Oglala Sioux Tribe Council Cancels Public Vote, Pine Ridge Remains Dry

Oglala Lakota tribal members were supposed to vote Tuesday on legalizing alcohol on the Pine Ridge Reservation. But on Monday, protestors convinced the Oglala Sioux Tribal council to cancel to referendum:

Of the 18 member council, 14 were present. Nine council representatives voted in favor of the motion to stop the election: Sonia Little Hawk-Weston (Wakpamni District), Marilyn Charging Crow (Eagle Nest District), Collins “CJ” Clifford (Wounded Knee District), Floyd Brings Plenty (Oglala District), Ellen Fills The Pipe (Oglala District), Jackie Siers (Wakpamni District), Blaine Little Thunder (Eagle Nest District), David Pourier (Porcupine District) and James Cross (Pass Creek District).

Four council representatives voted against the motion to stop the election: Ella John Carlow (Pine Ride District), Chauncy Wilson (Medicine Root District), Donn Fire Thunder (LaCreek District), and Craig Dillion (LaCreek District). Patrick Ross (Porcupine District) voted to abstain.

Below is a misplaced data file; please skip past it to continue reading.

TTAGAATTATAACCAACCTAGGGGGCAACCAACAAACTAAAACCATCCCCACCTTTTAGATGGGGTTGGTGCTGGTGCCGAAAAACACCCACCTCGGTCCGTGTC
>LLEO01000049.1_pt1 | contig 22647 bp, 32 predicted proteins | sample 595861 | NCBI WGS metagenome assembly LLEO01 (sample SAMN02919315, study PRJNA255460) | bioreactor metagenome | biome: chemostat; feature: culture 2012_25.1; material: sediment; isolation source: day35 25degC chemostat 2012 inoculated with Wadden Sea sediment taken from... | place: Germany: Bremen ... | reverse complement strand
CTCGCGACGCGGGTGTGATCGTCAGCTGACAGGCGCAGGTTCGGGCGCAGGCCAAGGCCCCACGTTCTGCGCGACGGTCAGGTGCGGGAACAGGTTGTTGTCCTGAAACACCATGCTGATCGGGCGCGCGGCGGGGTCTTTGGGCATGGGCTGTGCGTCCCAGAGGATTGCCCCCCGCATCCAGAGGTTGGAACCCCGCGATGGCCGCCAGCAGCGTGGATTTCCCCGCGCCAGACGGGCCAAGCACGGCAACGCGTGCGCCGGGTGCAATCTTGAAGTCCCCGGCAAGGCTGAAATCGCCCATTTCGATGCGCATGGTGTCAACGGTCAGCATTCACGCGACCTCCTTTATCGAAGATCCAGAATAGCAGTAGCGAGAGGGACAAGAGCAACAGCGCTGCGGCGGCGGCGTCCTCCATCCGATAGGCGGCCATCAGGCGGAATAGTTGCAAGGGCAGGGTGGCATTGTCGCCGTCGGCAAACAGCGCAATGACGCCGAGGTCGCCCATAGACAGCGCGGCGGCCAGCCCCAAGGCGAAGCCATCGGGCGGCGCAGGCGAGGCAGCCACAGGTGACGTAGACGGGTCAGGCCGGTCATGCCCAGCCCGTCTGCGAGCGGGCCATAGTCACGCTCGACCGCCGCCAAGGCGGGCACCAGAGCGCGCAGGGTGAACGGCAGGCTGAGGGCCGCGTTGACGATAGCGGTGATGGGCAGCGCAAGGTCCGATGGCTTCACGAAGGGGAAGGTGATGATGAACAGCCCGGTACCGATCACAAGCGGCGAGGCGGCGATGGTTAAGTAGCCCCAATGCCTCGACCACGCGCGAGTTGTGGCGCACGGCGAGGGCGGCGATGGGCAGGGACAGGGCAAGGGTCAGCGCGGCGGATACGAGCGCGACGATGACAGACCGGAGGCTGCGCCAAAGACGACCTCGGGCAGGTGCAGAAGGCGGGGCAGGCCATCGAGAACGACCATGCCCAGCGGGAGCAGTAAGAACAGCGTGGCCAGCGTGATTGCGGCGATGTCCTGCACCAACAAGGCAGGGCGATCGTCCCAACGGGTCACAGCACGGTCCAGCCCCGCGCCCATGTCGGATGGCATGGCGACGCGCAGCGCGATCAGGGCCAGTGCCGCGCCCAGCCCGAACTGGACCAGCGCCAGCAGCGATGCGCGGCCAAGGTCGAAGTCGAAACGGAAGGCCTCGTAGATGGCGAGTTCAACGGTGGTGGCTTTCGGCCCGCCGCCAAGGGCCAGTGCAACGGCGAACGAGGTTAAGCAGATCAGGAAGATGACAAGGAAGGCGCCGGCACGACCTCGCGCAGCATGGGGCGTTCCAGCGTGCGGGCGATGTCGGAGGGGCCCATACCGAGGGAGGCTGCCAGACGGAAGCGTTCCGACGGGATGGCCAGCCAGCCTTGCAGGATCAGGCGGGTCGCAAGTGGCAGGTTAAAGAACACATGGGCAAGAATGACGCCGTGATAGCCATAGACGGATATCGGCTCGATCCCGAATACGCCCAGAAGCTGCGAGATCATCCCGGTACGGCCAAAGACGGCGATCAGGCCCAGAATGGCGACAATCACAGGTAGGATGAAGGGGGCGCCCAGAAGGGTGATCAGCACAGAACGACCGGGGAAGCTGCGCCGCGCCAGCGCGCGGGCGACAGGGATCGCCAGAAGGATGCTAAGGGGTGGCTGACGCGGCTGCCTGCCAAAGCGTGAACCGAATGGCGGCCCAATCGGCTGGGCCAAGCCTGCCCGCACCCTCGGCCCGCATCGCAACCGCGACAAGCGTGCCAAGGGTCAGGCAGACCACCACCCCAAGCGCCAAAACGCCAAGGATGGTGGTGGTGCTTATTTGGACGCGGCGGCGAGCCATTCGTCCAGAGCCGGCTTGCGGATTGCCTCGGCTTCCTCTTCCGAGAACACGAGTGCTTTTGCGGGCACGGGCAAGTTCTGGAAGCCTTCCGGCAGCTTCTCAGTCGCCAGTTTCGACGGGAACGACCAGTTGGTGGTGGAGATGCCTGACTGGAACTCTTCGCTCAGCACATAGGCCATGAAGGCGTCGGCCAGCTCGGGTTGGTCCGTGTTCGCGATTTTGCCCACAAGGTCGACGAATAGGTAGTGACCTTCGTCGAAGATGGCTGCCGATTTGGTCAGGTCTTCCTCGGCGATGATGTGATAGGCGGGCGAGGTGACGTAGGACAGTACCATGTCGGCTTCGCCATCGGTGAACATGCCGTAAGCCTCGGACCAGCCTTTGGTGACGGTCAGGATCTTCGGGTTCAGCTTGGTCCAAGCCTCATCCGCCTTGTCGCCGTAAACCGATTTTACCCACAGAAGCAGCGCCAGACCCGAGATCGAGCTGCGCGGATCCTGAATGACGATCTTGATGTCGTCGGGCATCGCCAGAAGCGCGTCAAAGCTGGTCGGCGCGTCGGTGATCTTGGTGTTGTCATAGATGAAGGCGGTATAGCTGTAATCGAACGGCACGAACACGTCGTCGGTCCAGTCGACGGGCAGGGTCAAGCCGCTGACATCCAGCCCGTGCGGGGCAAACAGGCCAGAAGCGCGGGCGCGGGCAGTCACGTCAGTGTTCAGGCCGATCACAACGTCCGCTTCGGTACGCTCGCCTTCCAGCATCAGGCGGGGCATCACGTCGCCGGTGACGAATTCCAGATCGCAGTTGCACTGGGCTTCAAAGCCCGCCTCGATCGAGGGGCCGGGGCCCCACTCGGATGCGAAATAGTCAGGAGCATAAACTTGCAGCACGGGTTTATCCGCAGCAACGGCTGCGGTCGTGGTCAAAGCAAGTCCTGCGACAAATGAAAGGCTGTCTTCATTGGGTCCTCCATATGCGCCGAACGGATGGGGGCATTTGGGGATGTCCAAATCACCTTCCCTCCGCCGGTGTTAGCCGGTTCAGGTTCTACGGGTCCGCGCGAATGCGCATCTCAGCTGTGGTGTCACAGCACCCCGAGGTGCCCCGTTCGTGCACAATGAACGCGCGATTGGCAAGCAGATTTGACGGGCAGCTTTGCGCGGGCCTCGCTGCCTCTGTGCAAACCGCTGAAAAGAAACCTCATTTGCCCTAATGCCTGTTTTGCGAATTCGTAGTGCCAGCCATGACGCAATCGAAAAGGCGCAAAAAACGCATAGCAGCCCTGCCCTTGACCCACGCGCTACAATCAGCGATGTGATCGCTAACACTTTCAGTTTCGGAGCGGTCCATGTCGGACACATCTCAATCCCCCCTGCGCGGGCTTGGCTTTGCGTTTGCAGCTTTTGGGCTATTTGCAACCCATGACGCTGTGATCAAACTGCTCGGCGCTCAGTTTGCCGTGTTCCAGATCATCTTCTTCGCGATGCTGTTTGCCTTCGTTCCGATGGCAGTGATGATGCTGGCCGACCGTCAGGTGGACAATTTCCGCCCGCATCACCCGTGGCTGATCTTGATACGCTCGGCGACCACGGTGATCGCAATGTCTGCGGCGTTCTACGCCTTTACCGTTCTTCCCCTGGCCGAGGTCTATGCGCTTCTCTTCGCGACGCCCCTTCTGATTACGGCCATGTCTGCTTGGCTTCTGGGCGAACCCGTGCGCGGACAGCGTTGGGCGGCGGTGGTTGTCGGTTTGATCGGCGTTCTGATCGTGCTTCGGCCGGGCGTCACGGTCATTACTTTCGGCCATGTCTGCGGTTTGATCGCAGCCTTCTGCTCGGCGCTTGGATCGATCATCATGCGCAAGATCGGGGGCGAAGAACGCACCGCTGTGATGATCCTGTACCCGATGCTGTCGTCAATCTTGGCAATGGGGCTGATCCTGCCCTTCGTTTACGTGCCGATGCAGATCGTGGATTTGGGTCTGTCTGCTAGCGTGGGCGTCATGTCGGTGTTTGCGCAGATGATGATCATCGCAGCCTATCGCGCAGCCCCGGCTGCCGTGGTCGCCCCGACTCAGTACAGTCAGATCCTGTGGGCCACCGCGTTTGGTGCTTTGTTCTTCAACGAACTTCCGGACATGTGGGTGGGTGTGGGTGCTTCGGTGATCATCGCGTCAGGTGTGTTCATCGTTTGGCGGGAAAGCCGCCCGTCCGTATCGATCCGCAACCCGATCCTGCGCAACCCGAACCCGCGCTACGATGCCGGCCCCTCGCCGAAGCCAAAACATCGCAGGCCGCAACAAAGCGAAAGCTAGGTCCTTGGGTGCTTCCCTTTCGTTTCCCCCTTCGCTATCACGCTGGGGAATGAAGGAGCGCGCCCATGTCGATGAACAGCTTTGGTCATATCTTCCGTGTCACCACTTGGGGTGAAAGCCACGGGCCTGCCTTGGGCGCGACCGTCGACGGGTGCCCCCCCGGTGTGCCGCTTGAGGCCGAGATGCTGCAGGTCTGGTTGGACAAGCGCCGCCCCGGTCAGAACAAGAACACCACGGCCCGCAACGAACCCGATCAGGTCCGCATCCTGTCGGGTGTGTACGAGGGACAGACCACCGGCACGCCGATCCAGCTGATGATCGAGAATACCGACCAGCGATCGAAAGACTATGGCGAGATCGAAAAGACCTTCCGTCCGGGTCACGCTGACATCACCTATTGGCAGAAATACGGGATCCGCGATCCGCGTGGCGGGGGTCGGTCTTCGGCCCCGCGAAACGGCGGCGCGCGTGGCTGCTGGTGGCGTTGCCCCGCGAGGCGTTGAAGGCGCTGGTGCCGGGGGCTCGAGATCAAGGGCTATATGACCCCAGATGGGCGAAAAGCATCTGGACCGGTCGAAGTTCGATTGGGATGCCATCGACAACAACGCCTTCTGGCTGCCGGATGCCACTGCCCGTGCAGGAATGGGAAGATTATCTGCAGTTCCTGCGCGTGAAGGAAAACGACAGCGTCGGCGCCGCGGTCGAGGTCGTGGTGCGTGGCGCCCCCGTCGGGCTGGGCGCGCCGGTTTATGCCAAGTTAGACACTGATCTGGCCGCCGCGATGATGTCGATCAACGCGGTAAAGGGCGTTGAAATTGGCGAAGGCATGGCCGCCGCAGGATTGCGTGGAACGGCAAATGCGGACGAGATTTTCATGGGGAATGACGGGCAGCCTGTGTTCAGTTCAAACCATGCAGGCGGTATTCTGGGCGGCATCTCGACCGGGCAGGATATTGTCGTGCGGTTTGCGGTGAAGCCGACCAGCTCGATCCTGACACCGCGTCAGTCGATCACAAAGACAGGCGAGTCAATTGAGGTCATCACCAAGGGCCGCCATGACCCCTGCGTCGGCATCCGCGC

“We, as legislators, spend a majority of our time dealing with social problems, most due to alcohol abuse. I have to be a voice for the children and the generations to come. Legalizing alcohol is not the answer. It’s like encouraging the use of alcohol to make money off our own people who are already fighting this disease,” stated Council Representative Jackie Siers [Natalie Hand, “Oglala Lakota Stop Vote on Alcohol,” Native Sun News, 2016.05.18].

Pine Ridge voters approved repealing the long-standing alcohol ban in August 2013, but concerns about the legitimacy of that public vote led the council to ignore the results. Now Percy White Plume leads 30 protestors on horseback to push the OST council to cancel another public vote and leave the alcohol ban in place. I’m trying to figure out if that’s a victory for people power or not.